Codependency Self-Test

Wondering whether or not you may be struggling from codependency? Please read the statements below and answer whether these are true or false for you within the past 3 months.

1.     I find myself more often than not irritated, frustrated, and reactive

2.     My reactions are often strong and may not have an apparent reason

3.     I find myself saying yes to things I would prefer to say no to more often than not

4.     Life feels unmanageable

5.     I have strong feelings of resentment towards people in my life

6.     I feel exhausted more days than not

7.     My own self-care tools and time is limited to non-existent

8.     I find myself thinking often about people and situations in my life

9.     I feel compelled to help others even at the expense of myself

10.  I have loaned more people money than I have been paid back

11.  I continue to provide financial, emotional, and/or logistical support to people even though I don’t have the resources to be able to do this

12.  I am angry but don’t want to admit I am angry

13.  I do not know who I am

14.  I am unclear on my preferences in many areas of life

15.  I feel obsessed with another person or people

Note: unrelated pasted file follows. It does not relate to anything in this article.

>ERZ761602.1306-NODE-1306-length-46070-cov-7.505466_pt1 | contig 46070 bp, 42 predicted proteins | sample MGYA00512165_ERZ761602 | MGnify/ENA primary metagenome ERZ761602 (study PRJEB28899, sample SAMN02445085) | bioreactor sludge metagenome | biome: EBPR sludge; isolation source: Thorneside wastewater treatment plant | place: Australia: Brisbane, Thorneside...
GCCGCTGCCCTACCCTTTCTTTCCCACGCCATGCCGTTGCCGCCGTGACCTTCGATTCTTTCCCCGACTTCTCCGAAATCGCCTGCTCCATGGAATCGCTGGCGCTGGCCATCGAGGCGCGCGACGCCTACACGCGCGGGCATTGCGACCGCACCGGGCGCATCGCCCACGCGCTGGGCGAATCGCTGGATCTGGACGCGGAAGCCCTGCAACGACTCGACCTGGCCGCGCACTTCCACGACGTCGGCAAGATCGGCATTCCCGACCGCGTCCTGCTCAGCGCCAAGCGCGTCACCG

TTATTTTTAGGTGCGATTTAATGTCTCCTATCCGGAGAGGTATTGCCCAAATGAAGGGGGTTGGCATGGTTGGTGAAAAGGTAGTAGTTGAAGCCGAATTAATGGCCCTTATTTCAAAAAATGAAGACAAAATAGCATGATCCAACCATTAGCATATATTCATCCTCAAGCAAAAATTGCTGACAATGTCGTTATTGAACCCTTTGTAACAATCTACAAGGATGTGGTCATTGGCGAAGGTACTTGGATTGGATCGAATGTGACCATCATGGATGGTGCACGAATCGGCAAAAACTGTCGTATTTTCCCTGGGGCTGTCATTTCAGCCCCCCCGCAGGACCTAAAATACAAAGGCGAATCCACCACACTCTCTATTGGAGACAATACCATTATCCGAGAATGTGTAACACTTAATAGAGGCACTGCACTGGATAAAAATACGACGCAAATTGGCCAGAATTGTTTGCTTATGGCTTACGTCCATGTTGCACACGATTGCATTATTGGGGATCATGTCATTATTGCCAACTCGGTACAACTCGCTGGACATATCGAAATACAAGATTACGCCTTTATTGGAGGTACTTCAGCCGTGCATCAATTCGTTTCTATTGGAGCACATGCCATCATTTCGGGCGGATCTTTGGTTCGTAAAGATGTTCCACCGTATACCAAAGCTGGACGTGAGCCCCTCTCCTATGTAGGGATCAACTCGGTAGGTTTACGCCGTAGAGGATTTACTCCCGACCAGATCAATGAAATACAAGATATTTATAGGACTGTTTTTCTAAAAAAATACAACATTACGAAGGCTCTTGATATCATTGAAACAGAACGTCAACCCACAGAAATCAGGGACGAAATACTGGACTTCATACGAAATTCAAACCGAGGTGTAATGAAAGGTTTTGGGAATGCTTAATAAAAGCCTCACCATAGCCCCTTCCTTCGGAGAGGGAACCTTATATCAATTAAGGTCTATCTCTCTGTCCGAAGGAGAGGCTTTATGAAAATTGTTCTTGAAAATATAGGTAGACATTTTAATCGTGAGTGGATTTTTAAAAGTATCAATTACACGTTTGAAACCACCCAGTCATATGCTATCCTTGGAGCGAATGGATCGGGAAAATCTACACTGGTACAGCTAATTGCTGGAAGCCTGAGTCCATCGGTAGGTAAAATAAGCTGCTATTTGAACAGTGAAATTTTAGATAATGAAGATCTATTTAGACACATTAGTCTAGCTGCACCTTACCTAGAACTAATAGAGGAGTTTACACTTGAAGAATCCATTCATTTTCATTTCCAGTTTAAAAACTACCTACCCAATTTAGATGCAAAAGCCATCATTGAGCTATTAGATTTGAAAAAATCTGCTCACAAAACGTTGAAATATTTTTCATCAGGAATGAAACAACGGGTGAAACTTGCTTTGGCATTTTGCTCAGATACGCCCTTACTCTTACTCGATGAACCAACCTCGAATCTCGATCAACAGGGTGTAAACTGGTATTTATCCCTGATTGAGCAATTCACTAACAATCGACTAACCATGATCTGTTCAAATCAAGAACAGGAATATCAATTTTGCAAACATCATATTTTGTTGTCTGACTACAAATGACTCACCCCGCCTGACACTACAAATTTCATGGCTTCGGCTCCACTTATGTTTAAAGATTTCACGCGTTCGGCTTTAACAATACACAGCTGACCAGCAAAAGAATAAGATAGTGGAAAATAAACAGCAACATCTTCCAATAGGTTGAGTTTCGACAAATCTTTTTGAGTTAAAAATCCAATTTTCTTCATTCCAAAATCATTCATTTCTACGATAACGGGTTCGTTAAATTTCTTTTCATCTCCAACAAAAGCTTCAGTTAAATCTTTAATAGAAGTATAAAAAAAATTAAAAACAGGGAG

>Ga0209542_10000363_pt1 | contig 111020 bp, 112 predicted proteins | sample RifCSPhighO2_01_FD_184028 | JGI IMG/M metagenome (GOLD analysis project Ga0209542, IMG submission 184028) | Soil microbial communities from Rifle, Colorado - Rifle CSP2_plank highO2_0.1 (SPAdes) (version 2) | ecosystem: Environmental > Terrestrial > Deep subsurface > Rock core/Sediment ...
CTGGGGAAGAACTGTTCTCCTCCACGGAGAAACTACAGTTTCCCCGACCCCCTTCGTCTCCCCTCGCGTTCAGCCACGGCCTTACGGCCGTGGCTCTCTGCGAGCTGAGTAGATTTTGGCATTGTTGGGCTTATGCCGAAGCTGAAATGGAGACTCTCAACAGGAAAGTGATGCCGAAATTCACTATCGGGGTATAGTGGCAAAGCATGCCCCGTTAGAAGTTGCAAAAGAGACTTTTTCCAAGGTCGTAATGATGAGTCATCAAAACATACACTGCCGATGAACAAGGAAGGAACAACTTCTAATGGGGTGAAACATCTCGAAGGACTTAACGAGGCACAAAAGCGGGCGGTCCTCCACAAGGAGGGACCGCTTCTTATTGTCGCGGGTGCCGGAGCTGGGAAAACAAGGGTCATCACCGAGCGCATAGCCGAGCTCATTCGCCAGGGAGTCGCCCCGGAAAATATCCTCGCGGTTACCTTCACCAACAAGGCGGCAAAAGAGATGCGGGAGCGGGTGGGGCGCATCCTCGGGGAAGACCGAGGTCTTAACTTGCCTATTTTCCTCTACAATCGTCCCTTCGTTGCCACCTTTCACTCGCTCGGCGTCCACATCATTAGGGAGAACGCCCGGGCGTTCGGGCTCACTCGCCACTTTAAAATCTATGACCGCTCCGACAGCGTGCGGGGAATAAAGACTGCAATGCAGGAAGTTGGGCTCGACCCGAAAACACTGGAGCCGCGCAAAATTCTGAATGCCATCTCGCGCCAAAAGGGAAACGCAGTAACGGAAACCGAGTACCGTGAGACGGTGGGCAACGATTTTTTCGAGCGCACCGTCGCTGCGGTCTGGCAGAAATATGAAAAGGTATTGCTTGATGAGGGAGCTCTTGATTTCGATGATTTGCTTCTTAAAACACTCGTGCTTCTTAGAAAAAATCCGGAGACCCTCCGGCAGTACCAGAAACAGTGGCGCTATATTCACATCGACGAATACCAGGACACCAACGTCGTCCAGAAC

16.  I have Addiction to substances or problem behaviours

17.  I have a difficult time letting things go

18.  I am controlling

19.  I am a passive or passive-aggressive communicator

20.  I have limited or non-existent boundaries

If you answered ‘True’ to 5 or more of these statements, then there is a strong possibility that you may be struggling from codependency. Again, this self-test is informal and not a substitute for professional diagnosis and treatment. This self-test can be used to give you an idea of problem areas and issues that you may want to seek further professional consultation for. What is Codependency? In a nutshell, codependency is characterized by obsession about another person and/or compulsion around behaviours that may include caretaking, control, rescuing (financial, emotional, or both), excessive worry, and fantasy. Codependency is when the brain becomes unhealthily attached to relationships and the person finds it difficult to let other people live their own lives and/or has difficulty focusing on their own health and life. Codependency is different than true help and support. True help comes with boundaries. This means, knowledge around and ability to act in accordance with your own needs and abilities. Codependency is a condition of extremes where people may be unable to see and/or act on their own health needs and become debilitated by this over focus on others. If this is something that you may be struggling with, I encourage you to seek out professional guidance and support. You may also benefit from some self-help resources, including Melody Beattie’s works on codependency and a new book release, ‘Love, the Drug. By Paige Abbott Paige Abbott is a Registered Psychologist in Alberta, Canada and has been treating individuals with codependency since 2011.